ITR’s forecasts show that, while slowing, most sectors of the economy are not expected to experience negative growth (formally indicating a recession) in this business cycle. However, some honest questions are in order. If this is true for a given CEO’s sector, what does it signify?  How should businesses align marketing strategy and execution tactics to capitalize on opportunities rather than simply hunkering down? Finally, leadership must consider how competitors are responding. Perhaps as they begin to take their foot off the gas pedal, CEOs can instead capture market share by making some calculated moves in the following areas:

Businesses must be open to adjusting the markets they serve. Perhaps traditional markets are not growing. Nevertheless, there may be adjacent markets CEOs can quickly pivot to and exploit. Consider this a time to move upmarket with more sophisticated offerings or move downmarket to reach a larger population of buyers.

The digitization of the buyer journey continues unabated in most sectors. Companies should consider accelerating their digital plans where they have the means, making it easier for buyers to find and buy from them. E-commerce isn’t just for consumer businesses. Find new ways to streamline the sales approach, focusing the sales team’s higher touch resources on the highest value and potential customers.

Why customers buy products and services is subject to change in most industries. Where buyers’ “problems to solve” have changed, companies would do well to update their messaging to reflect the accurate and current value they provide today.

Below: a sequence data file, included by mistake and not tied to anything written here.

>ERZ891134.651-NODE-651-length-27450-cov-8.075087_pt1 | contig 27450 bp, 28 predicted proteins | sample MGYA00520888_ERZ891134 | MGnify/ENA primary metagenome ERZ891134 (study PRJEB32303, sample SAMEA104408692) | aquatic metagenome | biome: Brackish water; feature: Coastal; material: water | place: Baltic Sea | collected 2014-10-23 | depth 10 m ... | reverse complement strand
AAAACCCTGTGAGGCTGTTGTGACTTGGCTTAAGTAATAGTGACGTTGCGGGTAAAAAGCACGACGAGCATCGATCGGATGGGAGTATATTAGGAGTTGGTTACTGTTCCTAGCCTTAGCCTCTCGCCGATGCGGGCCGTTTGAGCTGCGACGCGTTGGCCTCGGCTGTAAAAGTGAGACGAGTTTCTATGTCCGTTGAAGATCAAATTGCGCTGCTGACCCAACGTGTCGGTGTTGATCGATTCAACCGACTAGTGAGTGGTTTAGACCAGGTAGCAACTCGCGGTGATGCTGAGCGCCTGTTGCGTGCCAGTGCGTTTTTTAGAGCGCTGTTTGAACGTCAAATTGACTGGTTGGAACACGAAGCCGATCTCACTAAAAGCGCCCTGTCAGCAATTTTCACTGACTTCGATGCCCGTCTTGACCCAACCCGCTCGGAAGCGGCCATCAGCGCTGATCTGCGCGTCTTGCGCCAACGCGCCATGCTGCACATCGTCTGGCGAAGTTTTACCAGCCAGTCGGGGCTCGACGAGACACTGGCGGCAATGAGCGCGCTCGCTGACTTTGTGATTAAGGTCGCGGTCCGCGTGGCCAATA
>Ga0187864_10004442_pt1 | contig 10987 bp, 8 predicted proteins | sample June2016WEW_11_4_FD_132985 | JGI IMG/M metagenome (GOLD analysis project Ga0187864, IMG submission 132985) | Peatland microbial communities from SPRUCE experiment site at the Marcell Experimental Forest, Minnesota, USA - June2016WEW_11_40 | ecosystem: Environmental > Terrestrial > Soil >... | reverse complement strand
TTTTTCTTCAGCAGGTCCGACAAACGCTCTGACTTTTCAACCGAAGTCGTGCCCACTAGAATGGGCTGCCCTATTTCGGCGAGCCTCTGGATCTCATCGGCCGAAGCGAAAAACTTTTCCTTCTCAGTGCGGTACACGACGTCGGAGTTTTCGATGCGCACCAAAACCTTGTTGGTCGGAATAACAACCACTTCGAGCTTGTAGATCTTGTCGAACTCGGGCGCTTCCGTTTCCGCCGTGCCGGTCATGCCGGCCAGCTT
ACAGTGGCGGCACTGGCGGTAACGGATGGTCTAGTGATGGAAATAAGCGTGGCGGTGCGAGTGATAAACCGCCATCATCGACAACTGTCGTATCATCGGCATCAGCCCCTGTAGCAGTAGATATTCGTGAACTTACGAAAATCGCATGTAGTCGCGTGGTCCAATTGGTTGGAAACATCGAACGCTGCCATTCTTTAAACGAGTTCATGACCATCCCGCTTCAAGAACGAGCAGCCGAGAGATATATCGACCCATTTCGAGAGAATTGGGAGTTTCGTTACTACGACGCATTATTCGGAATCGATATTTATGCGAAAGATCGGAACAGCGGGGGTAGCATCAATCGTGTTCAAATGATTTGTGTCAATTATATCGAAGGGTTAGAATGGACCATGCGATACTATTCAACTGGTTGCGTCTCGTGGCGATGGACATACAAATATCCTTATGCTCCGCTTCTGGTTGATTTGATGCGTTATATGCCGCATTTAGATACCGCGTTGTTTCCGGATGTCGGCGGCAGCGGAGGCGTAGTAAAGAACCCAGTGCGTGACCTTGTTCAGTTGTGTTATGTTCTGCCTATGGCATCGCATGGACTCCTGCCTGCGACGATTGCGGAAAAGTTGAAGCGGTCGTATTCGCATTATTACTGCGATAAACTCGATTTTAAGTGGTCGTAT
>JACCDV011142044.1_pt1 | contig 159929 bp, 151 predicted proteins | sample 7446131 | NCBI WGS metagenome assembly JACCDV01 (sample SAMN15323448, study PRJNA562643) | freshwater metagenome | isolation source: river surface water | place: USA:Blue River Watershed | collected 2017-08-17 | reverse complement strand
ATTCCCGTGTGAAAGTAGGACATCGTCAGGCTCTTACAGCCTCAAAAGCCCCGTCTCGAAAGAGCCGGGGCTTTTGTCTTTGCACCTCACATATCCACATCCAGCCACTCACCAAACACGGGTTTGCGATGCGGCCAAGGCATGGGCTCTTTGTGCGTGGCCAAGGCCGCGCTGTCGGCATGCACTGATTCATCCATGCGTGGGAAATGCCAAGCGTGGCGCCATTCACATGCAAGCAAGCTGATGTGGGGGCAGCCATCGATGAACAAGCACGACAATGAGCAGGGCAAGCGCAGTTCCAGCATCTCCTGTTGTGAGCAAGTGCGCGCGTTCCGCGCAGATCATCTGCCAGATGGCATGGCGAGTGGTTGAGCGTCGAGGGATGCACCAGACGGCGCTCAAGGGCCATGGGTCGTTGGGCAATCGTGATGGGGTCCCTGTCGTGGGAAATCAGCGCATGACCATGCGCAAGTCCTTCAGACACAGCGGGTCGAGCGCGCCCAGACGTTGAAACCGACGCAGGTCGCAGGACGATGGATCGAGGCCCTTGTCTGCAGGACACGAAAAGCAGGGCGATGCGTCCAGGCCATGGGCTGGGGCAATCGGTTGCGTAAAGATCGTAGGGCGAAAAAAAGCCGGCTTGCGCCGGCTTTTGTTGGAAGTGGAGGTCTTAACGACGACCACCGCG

Demand generation tactics likely need updating as well. Continuous performance monitoring of promotional campaigns offers insights on what needs to be cut instead of those tactics companies should expand. Similarly, it is helpful to modernize marketing and sales technology platforms. Note that many opportunities here often lie in the middle of the sales funnel. Don’t spend more money filling the top of the funnel (with promotional programs, etc.) without mining the middle of it for higher conversion rates.

Finally, and most importantly, CEOs must ask themselves whether they have exemplary marketing leadership to make the required decisions, as mentioned earlier. Companies need leaders who can bring a market-based perspective to the C-suite table, help prioritize the actions, and then efficiently lead the implementation of the growth initiatives.

Buffering the “Sugar High” Crash

Stimulus payments (among other factors) have caused inflation to rise considerably. However, there is a light at the end of the tunnel, with inflation expected to decrease significantly soon. Therefore, companies should not jump the gun, going into crisis mode because of a dreaded recession that might not materialize. They should instead continue to invest in growth strategies because there are — in the current economy — still plenty of opportunities for most companies in most industries.

If the causes of our current predicament can be compared to a “sugar high,” then ingesting some solid food by making fresh strategic assessments and investments is the best way forward. Daring to continue investing in growth will help businesses both weather the slowdown and position themselves for further growth as companies operate through the threat of hyperinflation and interest rate adjustments.

Pete Hayes is Principal at Chief Outsiders, the nation’s leading executive-as-a-service, fractional CMO firm. Pete co-directs a tribe of world-class, executive-as-a-service marketers to accelerate growth for clients with infusions of instant senior marketing talent. He is also the co-author of “The Growth Gears.”